The languages of the ancient world and the mysterious scripts, long undeciphered, in which they were encoded have represented one of the most intriguing problems of classical archaeology in modern times.

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The urge to discover secrets is deeply ingrained in human nature; even the least curious mind is roused by the promise of sharing knowledge withheld from others. Read the first page
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14 of 14 people found the following review helpful
5.0 out of 5 stars A popular account by an expert 8 Jun 2005
Format:Paperback
The decipherment of this ancient Mycenaean script from about 1400 BC was one of the great mystery stories of the 20th Century. John Chadwick is an expert in archaic Greek, who assisted Michael Ventris in deciphering the thousands of clay tablets discovered in the ruins of Knossos and Pylos. Ventris's demonstration that the language was an archaic form of Greek rocked the world of Ancient Greek history. In this book, Chadwick gives a popular account of the decipherment, somewhat light on the technical details of Ventris's discoveries, but with a good section on what the translated records show of Mycenaean society. The book was written in the 1950s but has a modern postscript which shows that most of the original findings still stand today.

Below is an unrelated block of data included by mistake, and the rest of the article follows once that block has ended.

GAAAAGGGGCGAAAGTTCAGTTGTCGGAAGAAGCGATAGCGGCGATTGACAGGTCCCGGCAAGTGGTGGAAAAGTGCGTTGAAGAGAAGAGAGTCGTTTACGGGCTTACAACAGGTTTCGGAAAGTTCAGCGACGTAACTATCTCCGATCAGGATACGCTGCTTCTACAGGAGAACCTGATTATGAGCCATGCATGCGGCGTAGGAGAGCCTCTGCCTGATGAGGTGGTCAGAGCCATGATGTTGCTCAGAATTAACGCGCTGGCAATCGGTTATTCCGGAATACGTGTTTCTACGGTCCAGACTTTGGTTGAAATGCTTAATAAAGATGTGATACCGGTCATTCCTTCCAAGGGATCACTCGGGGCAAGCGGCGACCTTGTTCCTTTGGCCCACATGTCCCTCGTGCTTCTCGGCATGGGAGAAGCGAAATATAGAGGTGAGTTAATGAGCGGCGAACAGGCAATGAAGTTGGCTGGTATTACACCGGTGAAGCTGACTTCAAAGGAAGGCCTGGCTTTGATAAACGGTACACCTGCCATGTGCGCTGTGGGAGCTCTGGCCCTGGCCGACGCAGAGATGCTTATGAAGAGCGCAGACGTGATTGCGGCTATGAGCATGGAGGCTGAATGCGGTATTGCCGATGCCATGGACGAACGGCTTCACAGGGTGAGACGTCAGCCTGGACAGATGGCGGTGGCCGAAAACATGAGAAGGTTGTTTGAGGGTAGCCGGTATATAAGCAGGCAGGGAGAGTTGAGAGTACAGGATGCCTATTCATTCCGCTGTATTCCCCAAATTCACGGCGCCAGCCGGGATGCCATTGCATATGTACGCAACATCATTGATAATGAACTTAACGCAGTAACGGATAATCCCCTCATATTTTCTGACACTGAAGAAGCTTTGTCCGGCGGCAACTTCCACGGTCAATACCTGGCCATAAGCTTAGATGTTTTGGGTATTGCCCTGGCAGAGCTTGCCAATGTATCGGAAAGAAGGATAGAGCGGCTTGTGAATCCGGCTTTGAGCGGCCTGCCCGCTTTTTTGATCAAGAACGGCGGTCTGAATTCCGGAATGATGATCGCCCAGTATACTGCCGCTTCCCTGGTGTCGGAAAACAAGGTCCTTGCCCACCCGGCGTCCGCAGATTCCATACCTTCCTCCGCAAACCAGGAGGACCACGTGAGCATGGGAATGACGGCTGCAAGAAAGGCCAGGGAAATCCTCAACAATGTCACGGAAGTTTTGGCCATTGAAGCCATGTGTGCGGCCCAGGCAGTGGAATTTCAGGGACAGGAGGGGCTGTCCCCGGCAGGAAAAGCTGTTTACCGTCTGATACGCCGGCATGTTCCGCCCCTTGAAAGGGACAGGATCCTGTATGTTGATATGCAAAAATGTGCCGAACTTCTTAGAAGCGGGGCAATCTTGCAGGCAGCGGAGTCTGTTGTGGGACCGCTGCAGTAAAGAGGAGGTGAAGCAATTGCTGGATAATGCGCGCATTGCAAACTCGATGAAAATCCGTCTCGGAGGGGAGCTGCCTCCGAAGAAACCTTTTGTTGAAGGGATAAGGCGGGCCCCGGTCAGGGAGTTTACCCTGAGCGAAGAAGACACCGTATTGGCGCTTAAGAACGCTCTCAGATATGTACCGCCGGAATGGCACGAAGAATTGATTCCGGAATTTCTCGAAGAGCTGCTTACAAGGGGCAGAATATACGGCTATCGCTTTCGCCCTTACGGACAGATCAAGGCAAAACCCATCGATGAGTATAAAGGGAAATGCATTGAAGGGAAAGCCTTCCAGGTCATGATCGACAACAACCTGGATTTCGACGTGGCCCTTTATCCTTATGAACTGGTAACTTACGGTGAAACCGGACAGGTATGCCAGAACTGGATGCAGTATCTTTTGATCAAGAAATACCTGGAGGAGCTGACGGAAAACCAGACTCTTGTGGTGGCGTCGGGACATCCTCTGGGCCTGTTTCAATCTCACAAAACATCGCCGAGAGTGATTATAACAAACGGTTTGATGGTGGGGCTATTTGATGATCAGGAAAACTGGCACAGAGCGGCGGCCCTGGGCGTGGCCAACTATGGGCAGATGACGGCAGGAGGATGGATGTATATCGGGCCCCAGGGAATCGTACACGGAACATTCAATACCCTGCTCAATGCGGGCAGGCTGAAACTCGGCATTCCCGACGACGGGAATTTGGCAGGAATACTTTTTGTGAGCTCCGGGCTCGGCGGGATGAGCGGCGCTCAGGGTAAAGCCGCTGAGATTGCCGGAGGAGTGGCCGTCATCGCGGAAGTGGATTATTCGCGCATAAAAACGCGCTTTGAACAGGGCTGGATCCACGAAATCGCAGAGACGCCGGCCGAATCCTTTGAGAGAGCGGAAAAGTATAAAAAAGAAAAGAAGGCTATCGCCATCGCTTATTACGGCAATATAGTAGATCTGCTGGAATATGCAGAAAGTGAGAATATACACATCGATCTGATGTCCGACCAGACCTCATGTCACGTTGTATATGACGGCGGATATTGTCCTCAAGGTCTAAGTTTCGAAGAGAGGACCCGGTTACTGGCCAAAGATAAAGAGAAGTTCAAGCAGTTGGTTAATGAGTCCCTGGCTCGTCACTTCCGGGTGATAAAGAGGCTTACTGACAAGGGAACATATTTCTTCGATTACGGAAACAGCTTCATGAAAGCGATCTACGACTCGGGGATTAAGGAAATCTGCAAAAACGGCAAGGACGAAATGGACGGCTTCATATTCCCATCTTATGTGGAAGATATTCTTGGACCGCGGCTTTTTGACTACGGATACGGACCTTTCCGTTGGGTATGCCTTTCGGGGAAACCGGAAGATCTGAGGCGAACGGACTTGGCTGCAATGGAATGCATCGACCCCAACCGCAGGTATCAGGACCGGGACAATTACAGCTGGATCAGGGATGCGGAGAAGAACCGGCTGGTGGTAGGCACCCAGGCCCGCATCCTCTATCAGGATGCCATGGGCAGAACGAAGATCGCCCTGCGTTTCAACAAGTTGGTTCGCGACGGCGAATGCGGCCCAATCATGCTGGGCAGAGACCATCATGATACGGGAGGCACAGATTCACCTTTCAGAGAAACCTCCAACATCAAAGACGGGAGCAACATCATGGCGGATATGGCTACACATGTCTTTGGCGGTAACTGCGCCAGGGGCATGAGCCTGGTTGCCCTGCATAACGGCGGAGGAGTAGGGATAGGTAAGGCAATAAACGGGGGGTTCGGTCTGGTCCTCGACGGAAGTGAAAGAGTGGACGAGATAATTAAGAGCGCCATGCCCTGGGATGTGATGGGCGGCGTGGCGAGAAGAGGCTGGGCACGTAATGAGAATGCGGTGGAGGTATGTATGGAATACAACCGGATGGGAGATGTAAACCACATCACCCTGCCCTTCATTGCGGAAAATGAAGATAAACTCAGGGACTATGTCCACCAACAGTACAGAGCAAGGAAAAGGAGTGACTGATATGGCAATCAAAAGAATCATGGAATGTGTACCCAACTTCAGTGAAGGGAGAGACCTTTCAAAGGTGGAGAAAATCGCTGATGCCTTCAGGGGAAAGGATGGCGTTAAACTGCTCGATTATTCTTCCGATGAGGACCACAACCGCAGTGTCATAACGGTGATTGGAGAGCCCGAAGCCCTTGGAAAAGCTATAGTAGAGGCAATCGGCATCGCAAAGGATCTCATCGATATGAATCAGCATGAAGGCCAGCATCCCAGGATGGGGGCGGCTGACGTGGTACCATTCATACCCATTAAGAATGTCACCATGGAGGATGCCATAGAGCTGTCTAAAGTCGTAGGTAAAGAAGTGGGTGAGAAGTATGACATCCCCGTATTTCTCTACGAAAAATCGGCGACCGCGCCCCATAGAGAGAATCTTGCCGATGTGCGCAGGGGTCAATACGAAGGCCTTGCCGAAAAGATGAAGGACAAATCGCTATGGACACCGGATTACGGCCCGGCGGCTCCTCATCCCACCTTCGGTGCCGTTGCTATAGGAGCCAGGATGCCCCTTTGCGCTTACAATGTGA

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3 of 4 people found the following review helpful
5.0 out of 5 stars Concise and very well written 4 April 2008
Format:Paperback
This slim volume elegantly and concisely describes the process by which Michael Ventris deciphered the Linear B script. The story is worth telling, not least because Ventris was an amateur scholar - working as a professional architect while pursuing this work as a hobby in his spare time. It was written by Ventris' close collaborator, John Chadwick, shortly after the decipherment and this proximity to the events described allows Chadwick to convey to the reader some of the excitement of discovery.